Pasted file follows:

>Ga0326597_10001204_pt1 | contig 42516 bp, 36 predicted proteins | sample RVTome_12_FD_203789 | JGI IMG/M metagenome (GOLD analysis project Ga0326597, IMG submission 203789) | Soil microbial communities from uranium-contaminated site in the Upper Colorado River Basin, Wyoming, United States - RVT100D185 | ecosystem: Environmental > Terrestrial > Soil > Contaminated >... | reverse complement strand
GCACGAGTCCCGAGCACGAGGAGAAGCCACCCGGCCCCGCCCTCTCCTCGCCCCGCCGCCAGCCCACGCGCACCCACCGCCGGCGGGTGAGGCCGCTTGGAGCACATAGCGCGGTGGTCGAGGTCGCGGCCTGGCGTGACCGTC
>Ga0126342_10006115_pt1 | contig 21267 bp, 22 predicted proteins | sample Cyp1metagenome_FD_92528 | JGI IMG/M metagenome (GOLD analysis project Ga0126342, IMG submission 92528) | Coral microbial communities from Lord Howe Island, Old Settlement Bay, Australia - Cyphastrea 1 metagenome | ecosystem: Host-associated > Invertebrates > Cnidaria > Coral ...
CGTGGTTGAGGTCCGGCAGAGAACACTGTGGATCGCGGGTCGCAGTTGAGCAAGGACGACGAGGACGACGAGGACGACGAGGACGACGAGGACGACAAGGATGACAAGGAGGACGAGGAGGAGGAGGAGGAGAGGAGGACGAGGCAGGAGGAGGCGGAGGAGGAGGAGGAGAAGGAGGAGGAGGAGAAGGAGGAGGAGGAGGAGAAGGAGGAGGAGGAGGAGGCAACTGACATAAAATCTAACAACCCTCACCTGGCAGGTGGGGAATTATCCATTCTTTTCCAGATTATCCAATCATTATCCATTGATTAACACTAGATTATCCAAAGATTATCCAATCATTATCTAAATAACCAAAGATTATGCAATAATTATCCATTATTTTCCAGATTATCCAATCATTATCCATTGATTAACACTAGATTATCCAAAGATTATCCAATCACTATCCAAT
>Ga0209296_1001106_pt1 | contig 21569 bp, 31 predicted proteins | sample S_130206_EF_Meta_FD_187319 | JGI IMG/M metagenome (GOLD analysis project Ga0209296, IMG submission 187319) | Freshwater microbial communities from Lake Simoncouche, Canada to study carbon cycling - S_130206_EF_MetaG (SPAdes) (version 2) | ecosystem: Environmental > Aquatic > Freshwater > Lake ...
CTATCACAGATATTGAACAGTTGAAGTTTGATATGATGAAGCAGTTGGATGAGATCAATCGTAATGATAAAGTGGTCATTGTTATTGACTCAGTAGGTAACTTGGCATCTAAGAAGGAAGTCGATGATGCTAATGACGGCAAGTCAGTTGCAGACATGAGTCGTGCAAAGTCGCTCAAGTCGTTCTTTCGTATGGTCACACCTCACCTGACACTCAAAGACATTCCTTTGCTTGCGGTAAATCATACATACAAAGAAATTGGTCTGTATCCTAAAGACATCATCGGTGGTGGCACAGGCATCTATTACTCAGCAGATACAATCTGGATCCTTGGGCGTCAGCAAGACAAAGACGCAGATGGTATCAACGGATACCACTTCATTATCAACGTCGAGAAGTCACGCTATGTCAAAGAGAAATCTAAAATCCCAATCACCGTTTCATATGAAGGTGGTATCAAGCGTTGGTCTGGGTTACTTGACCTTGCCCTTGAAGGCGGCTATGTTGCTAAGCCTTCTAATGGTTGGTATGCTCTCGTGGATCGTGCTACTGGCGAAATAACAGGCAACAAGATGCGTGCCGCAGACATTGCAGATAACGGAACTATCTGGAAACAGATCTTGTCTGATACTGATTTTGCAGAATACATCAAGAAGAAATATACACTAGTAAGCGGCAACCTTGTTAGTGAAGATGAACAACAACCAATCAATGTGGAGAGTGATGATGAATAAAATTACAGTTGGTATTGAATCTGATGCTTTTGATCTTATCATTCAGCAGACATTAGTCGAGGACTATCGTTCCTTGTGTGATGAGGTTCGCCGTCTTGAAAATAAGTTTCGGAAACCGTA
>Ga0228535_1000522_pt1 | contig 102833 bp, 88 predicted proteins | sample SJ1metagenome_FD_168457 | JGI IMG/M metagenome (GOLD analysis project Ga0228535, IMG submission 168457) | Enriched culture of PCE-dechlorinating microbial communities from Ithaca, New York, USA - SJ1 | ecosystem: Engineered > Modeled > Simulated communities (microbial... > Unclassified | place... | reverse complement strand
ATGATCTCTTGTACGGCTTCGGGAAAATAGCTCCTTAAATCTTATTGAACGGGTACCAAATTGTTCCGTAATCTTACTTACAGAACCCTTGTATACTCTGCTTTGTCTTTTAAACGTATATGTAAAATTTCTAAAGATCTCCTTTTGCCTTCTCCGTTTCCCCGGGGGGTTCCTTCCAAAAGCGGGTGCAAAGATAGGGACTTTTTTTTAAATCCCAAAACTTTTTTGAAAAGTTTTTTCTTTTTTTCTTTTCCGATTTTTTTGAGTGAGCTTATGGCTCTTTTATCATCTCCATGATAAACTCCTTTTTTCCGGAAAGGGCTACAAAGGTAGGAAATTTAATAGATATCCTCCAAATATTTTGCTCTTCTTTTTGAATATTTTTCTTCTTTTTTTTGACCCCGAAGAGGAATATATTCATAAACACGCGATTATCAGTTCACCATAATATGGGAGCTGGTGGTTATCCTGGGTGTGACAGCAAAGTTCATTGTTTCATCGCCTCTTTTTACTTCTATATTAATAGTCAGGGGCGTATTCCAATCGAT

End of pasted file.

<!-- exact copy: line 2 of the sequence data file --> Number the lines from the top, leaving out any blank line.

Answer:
GCACGAGTCCCGAGCACGAGGAGAAGCCACCCGGCCCCGCCCTCTCCTCGCCCCGCCGCCAGCCCACGCGCACCCACCGCCGGCGGGTGAGGCCGCTTGGAGCACATAGCGCGGTGGTCGAGGTCGCGGCCTGGCGTGACCGTC